Muddy Waters asserts that ONP's planned capacity expansion to be able to produce 360,000 tons of corrugated paper annually by the end of this year isn't possible. Muddy Waters called the vendor, Qinyang, and a sales rep reportedly told them the largest production line they made produced 200,000 tons of paper a year. The sales rep also apparently told Muddy Waters they didn't sell an off-the-shelf production line that would cost the $20 million ONP had said publicly it would.

Liu told my colleague that this is a custom job and that they're paying Qinyang on a milestone basis. The $20 million will get paid out over the course of the coming year. They presented documents to my colleague confirming this.

Liu and the CFO said that the company's U.S. and Chinese financial statements were consistent and that they planned to released the older statements to investors. In terms of the veracity of their customers, which Muddy Waters also questioned, ONP pointed out that several of the former top 10 customers were no longer in the top 10 now.

Additionally, it is normal for many Chinese companies to not have a Web site or for the people answering the phone to not respond to an American requesting information. Last March, my colleague -- a Chinese national -- tried to call up Fuqi ( FUQI) several times to request a meeting and was repeatedly turned down by lower-level administrative staff.

Many people have asked me about the photos of the plant in the Muddy Waters report. They suggested the plant was old and steamy with broken-down equipment. Liu told us that Muddy Waters visited in January the day after a large snowstorm and low temperatures. The steam appeared when the cold air outside came inside the warm line facilities.
Orient Paper
Orient Paper's new digital photography line opened in March.

When I visited, the lines were all in operation, there was no steam and the machinery was clean. I'm attaching a couple of the photos I took with this article. Certainly it's a smaller plant than Nine Dragons and others, so the equipment is older, but I saw no evidence of water damaging the finished product paper. But this is a small-cap company: it's Orient Paper; not International Paper.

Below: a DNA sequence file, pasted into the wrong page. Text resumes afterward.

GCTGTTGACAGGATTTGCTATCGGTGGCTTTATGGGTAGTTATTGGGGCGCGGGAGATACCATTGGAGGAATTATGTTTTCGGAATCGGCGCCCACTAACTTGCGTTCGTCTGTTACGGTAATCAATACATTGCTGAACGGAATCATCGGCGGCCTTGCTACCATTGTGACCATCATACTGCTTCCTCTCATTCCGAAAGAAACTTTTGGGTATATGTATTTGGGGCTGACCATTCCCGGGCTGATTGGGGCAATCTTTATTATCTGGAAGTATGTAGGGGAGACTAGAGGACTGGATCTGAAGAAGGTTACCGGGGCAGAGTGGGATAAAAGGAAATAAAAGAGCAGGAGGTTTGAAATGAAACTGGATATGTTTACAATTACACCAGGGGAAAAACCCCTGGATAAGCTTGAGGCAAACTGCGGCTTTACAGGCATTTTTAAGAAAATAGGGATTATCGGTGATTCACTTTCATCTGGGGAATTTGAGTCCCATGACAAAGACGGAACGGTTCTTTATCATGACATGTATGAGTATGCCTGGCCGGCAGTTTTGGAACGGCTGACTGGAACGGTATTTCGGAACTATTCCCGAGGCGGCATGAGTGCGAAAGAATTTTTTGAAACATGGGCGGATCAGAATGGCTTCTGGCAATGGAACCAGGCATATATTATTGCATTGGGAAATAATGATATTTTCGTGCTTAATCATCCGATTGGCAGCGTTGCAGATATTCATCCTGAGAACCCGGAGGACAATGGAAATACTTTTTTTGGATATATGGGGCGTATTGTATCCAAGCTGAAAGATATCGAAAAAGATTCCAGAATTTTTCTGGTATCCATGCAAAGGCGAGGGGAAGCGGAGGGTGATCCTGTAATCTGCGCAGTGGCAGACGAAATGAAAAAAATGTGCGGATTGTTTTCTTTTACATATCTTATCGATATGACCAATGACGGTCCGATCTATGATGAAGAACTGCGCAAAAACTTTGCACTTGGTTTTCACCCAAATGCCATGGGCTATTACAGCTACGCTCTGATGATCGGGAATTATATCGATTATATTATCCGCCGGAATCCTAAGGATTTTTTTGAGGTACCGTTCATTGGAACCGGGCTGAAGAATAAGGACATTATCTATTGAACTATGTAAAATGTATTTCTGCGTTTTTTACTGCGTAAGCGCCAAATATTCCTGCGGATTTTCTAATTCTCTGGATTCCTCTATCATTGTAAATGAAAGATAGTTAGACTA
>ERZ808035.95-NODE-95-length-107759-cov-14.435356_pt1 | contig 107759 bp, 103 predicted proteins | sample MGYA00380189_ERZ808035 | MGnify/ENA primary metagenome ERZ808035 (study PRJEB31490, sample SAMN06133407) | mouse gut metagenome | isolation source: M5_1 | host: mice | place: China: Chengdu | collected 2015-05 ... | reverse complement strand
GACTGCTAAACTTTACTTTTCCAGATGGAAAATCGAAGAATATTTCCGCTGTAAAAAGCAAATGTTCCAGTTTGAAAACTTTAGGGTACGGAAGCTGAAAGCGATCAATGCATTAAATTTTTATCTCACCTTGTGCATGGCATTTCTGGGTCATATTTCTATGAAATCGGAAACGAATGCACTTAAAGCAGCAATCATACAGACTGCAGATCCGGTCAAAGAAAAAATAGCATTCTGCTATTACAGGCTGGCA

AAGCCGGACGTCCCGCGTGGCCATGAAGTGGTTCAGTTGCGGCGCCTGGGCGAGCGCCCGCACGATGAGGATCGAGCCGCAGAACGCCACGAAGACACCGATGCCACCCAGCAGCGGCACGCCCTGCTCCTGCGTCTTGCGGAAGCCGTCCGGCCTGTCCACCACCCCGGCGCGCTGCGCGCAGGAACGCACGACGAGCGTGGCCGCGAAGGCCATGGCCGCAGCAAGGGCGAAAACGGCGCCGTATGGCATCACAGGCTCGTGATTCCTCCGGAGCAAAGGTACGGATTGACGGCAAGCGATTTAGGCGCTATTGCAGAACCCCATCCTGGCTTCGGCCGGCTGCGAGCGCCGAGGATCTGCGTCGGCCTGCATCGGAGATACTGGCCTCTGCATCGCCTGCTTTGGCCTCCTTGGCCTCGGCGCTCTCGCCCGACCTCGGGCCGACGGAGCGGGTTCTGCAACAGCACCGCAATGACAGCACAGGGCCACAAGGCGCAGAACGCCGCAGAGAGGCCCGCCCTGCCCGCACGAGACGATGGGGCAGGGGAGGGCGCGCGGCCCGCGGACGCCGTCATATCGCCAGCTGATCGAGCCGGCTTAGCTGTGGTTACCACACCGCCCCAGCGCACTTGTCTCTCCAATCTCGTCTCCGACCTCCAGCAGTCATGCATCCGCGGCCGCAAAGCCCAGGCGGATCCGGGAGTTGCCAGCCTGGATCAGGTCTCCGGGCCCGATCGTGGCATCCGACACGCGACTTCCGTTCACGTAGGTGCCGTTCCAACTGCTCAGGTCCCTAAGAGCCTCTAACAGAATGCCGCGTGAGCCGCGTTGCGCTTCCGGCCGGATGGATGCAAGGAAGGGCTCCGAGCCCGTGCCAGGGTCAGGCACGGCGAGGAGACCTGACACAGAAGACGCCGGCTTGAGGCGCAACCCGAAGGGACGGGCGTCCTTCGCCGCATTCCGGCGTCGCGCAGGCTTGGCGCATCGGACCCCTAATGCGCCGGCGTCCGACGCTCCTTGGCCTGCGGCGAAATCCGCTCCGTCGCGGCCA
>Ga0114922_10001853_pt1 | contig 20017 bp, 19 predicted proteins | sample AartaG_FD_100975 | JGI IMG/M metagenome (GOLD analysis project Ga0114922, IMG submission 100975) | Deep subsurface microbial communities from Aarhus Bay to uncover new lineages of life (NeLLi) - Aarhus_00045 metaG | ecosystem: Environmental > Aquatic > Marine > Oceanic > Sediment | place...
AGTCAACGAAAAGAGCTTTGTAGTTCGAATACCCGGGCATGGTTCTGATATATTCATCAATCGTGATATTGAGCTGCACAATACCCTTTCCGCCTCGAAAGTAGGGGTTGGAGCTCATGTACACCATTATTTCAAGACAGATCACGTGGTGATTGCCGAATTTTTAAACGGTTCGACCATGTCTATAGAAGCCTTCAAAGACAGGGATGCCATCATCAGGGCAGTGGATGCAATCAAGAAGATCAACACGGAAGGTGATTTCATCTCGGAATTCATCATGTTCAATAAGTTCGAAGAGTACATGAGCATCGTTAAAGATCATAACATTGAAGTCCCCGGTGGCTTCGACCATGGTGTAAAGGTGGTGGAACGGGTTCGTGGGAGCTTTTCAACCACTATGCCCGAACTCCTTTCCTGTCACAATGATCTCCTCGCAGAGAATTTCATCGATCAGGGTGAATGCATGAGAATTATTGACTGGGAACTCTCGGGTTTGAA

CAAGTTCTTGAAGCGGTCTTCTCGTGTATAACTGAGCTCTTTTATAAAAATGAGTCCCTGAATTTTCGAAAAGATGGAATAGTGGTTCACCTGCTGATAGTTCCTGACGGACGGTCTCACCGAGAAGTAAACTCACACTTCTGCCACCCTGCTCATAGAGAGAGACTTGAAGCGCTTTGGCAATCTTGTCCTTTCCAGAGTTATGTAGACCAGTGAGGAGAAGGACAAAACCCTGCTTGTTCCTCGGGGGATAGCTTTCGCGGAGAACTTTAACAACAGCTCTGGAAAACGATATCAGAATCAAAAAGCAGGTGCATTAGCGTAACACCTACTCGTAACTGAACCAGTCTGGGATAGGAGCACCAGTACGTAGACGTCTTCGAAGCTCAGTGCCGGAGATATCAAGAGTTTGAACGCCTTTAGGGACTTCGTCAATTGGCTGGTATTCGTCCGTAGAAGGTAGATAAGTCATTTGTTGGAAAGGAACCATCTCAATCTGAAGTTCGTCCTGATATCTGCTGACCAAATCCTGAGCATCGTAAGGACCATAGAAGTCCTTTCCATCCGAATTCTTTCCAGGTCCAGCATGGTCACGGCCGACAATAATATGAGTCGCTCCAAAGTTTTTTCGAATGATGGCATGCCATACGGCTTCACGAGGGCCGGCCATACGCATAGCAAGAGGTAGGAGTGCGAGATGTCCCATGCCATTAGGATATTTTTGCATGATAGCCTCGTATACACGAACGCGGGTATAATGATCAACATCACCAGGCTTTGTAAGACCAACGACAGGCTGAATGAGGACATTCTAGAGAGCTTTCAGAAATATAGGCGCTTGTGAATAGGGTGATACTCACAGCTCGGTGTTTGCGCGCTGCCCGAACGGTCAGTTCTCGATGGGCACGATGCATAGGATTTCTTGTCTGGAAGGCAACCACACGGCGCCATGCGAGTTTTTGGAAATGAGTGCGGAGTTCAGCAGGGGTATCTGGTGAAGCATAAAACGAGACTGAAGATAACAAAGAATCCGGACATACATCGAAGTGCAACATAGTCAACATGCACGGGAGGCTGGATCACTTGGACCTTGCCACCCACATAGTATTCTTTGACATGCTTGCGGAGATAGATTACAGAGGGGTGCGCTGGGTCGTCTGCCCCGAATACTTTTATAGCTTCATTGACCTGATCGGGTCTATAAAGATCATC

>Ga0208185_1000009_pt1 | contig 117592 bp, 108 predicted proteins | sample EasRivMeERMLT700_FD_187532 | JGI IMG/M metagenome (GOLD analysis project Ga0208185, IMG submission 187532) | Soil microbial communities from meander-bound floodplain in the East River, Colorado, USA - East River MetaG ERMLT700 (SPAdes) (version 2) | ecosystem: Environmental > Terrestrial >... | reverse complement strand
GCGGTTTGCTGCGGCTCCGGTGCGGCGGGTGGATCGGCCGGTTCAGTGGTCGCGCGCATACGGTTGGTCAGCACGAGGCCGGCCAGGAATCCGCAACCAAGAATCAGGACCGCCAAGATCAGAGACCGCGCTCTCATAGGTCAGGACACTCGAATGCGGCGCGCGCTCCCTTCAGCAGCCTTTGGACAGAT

Muddy Waters complained that ONP stored recycled paper outside where it can be exposed to rain and snow before turning it into pulp for making paper. Muddy Waters claimed that valuable inventory would be damaged in the rain/snow. The authors are forgetting the process by which this material gets turned into paper. The recycled paper (waterlogged or not) gets thrown into a pot of steaming hot water and turned into pulp. A little water damage doesn't disrupt the process.

Muddy Waters allegations do not hold up based on the research I've done and what information the company has shared.

I still hold ONP long and more shares yesterday. I stand by my previous articles on the company.

A year from now, I expect to still be investing in undervalued, overlooked Chinese companies like ONP, because my reputation is important. I also expect ONP to be a much bigger company by then (in Wednesday's press release, it confirmed it would have $1.21 in EPS this year; both analysts covering the stock have current EPS targets of $1.05).

At the time of publication, Jackson was long ONP.
At the time of publication, Eric Jackson was long Orient Paper.

Eric Jackson is founder and president of Ironfire Capital and the general partner and investment manager of Ironfire Capital US Fund LP and Ironfire Capital International Fund, Ltd. You can follow Jackson on Twitter at or @ericjackson